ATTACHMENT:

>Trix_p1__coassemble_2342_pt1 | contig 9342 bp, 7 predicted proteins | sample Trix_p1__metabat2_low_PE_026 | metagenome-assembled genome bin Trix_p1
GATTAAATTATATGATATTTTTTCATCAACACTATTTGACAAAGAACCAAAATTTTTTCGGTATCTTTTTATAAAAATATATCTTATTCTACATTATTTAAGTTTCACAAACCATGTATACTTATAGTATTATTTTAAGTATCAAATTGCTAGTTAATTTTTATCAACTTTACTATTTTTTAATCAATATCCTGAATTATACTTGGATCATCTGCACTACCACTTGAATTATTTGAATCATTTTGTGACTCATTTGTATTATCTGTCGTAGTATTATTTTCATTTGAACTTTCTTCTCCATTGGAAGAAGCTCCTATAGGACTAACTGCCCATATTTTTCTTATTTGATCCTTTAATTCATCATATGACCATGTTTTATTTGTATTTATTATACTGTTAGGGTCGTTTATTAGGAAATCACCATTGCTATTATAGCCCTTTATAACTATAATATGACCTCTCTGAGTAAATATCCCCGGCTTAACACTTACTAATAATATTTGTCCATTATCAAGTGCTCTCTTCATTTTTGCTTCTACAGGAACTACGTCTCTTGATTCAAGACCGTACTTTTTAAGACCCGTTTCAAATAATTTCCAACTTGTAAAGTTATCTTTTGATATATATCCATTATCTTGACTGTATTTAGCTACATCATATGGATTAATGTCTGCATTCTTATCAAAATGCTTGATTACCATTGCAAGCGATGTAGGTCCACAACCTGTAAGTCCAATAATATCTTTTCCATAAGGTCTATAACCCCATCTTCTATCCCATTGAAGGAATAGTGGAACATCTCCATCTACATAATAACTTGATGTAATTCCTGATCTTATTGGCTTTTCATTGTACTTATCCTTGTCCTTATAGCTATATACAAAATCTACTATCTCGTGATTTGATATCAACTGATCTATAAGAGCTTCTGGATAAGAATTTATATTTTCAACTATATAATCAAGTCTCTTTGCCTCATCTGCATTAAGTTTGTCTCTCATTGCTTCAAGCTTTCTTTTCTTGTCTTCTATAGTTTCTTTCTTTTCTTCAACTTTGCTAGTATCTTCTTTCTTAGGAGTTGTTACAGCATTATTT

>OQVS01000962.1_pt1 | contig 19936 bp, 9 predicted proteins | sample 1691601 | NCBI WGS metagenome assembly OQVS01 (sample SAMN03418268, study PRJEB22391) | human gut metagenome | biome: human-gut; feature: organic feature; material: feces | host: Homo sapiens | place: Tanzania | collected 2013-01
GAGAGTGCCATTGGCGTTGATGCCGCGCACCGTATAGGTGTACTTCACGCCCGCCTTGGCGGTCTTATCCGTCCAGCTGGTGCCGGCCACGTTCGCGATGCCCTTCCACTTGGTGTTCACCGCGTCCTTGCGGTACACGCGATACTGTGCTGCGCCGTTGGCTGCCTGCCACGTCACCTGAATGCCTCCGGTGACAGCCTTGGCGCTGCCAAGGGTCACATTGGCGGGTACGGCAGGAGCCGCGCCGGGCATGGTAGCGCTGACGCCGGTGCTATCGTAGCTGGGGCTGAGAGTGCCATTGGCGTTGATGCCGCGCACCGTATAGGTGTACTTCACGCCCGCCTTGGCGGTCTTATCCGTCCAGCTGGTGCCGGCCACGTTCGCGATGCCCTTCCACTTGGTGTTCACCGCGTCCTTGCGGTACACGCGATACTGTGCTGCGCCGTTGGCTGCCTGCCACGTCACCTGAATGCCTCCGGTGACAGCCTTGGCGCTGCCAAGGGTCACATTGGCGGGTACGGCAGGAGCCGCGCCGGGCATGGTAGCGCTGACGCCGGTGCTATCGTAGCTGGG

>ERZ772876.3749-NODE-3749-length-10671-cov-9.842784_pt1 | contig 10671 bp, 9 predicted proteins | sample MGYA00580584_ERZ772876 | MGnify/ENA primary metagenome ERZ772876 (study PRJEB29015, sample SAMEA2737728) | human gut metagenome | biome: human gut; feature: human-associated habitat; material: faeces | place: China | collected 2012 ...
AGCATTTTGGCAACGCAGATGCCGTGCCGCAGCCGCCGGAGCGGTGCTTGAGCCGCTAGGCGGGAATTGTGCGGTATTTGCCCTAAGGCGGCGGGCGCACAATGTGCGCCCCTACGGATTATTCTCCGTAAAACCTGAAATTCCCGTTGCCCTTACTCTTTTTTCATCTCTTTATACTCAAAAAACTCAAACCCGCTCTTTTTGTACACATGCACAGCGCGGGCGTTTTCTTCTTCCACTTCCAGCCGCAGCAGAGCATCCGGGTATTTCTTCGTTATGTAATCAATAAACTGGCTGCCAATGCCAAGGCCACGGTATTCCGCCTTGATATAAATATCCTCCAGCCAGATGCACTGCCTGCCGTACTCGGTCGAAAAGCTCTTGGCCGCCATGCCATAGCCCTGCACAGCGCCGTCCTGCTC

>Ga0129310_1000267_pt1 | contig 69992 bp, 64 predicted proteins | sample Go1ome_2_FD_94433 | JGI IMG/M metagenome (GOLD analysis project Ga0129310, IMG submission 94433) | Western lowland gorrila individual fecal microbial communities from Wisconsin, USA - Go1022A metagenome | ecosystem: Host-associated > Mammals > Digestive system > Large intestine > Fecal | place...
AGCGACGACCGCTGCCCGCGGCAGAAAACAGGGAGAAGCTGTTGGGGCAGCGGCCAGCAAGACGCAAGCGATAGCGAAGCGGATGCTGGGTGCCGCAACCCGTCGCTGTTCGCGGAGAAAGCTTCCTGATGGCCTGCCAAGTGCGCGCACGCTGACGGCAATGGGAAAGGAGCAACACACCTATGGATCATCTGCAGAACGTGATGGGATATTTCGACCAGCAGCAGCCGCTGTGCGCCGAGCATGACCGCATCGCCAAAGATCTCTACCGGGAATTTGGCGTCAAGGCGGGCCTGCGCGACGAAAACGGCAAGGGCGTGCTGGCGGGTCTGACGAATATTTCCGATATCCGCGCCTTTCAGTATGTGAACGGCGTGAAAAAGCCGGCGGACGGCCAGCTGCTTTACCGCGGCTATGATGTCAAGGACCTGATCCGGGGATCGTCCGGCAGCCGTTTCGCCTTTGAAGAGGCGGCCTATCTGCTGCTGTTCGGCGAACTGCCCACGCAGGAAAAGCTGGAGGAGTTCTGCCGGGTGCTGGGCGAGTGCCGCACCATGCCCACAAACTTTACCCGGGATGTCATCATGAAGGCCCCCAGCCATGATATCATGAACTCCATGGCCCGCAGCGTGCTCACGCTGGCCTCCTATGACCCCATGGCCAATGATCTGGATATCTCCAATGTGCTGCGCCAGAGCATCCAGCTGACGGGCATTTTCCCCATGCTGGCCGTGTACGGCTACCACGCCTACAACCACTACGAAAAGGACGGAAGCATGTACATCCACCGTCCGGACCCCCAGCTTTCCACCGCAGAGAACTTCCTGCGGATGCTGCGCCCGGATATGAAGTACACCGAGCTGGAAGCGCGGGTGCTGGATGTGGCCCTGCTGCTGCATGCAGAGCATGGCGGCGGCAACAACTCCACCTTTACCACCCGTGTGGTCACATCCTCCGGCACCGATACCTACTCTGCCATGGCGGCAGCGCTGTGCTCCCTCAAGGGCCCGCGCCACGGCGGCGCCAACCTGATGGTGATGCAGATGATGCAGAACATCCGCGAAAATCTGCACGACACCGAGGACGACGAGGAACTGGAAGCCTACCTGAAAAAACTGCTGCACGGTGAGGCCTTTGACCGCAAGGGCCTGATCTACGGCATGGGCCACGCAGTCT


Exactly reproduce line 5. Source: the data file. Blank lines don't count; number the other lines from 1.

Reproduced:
>ERZ772876.3749-NODE-3749-length-10671-cov-9.842784_pt1 | contig 10671 bp, 9 predicted proteins | sample MGYA00580584_ERZ772876 | MGnify/ENA primary metagenome ERZ772876 (study PRJEB29015, sample SAMEA2737728) | human gut metagenome | biome: human gut; feature: human-associated habitat; material: faeces | place: China | collected 2012 ...